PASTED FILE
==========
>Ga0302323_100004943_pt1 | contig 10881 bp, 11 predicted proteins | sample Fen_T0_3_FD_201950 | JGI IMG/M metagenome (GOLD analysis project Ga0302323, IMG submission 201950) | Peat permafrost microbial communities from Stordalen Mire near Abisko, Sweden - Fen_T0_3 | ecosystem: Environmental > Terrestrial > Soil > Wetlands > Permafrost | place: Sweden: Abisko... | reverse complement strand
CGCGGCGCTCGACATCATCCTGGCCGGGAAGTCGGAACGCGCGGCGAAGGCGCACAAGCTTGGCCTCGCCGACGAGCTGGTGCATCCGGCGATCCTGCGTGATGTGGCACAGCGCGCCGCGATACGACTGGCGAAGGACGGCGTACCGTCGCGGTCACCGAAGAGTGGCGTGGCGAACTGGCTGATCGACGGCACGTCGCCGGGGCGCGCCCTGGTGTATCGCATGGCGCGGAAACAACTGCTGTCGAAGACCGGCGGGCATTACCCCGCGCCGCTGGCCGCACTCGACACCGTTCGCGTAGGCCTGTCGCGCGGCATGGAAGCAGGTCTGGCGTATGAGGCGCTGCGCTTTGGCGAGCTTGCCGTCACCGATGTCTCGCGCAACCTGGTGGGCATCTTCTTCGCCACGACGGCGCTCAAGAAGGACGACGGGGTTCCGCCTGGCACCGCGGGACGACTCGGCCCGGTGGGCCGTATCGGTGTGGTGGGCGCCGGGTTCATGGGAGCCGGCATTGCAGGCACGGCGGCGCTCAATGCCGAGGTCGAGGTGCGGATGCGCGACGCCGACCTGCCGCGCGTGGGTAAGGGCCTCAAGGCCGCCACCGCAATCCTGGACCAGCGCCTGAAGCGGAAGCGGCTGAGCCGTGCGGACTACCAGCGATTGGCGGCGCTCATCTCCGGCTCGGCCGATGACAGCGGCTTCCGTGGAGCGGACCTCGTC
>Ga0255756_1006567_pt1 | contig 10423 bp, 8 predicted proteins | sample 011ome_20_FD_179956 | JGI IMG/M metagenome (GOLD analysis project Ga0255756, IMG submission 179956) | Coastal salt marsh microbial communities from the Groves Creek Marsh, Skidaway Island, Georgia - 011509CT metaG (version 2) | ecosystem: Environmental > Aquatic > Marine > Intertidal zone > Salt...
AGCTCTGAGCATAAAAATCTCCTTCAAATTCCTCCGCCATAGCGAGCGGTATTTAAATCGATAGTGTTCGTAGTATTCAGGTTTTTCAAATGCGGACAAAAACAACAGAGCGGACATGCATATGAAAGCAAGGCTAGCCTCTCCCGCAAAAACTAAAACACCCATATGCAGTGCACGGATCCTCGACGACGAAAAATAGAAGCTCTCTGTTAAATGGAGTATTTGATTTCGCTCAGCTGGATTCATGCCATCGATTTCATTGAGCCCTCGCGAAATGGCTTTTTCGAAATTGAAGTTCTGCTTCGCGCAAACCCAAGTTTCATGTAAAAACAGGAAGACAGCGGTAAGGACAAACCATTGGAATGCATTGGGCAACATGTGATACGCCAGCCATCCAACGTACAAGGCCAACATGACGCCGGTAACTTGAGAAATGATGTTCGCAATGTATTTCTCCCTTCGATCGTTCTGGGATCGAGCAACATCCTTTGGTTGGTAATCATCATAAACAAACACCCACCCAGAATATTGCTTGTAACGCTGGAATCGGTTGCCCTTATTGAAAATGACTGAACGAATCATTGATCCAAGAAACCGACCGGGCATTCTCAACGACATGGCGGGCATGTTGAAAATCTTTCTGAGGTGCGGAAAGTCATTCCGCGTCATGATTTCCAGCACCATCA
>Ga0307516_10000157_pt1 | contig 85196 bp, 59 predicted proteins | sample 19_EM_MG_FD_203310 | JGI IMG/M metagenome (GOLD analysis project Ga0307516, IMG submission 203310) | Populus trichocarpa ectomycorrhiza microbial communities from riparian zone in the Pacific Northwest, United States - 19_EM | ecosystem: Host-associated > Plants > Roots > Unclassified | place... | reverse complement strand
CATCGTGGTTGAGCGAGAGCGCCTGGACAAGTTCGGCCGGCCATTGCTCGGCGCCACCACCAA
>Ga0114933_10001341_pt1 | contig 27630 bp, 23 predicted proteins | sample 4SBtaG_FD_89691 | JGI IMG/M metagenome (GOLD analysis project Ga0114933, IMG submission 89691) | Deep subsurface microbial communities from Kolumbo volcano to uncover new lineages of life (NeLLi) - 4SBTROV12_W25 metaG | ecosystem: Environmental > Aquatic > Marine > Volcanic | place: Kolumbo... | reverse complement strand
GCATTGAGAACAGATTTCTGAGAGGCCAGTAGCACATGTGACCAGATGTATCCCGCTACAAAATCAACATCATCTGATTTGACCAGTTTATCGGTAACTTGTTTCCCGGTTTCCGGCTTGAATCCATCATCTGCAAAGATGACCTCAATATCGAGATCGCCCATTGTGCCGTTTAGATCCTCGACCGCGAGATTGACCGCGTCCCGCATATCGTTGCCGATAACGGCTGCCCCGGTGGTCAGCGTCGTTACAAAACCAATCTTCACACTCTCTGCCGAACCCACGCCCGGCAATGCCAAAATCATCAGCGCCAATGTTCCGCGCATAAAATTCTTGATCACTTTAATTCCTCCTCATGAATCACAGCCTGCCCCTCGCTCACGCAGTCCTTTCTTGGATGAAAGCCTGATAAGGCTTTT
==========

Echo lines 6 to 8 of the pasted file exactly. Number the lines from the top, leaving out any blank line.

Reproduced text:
CATCGTGGTTGAGCGAGAGCGCCTGGACAAGTTCGGCCGGCCATTGCTCGGCGCCACCACCAA
>Ga0114933_10001341_pt1 | contig 27630 bp, 23 predicted proteins | sample 4SBtaG_FD_89691 | JGI IMG/M metagenome (GOLD analysis project Ga0114933, IMG submission 89691) | Deep subsurface microbial communities from Kolumbo volcano to uncover new lineages of life (NeLLi) - 4SBTROV12_W25 metaG | ecosystem: Environmental > Aquatic > Marine > Volcanic | place: Kolumbo... | reverse complement strand
GCATTGAGAACAGATTTCTGAGAGGCCAGTAGCACATGTGACCAGATGTATCCCGCTACAAAATCAACATCATCTGATTTGACCAGTTTATCGGTAACTTGTTTCCCGGTTTCCGGCTTGAATCCATCATCTGCAAAGATGACCTCAATATCGAGATCGCCCATTGTGCCGTTTAGATCCTCGACCGCGAGATTGACCGCGTCCCGCATATCGTTGCCGATAACGGCTGCCCCGGTGGTCAGCGTCGTTACAAAACCAATCTTCACACTCTCTGCCGAACCCACGCCCGGCAATGCCAAAATCATCAGCGCCAATGTTCCGCGCATAAAATTCTTGATCACTTTAATTCCTCCTCATGAATCACAGCCTGCCCCTCGCTCACGCAGTCCTTTCTTGGATGAAAGCCTGATAAGGCTTTT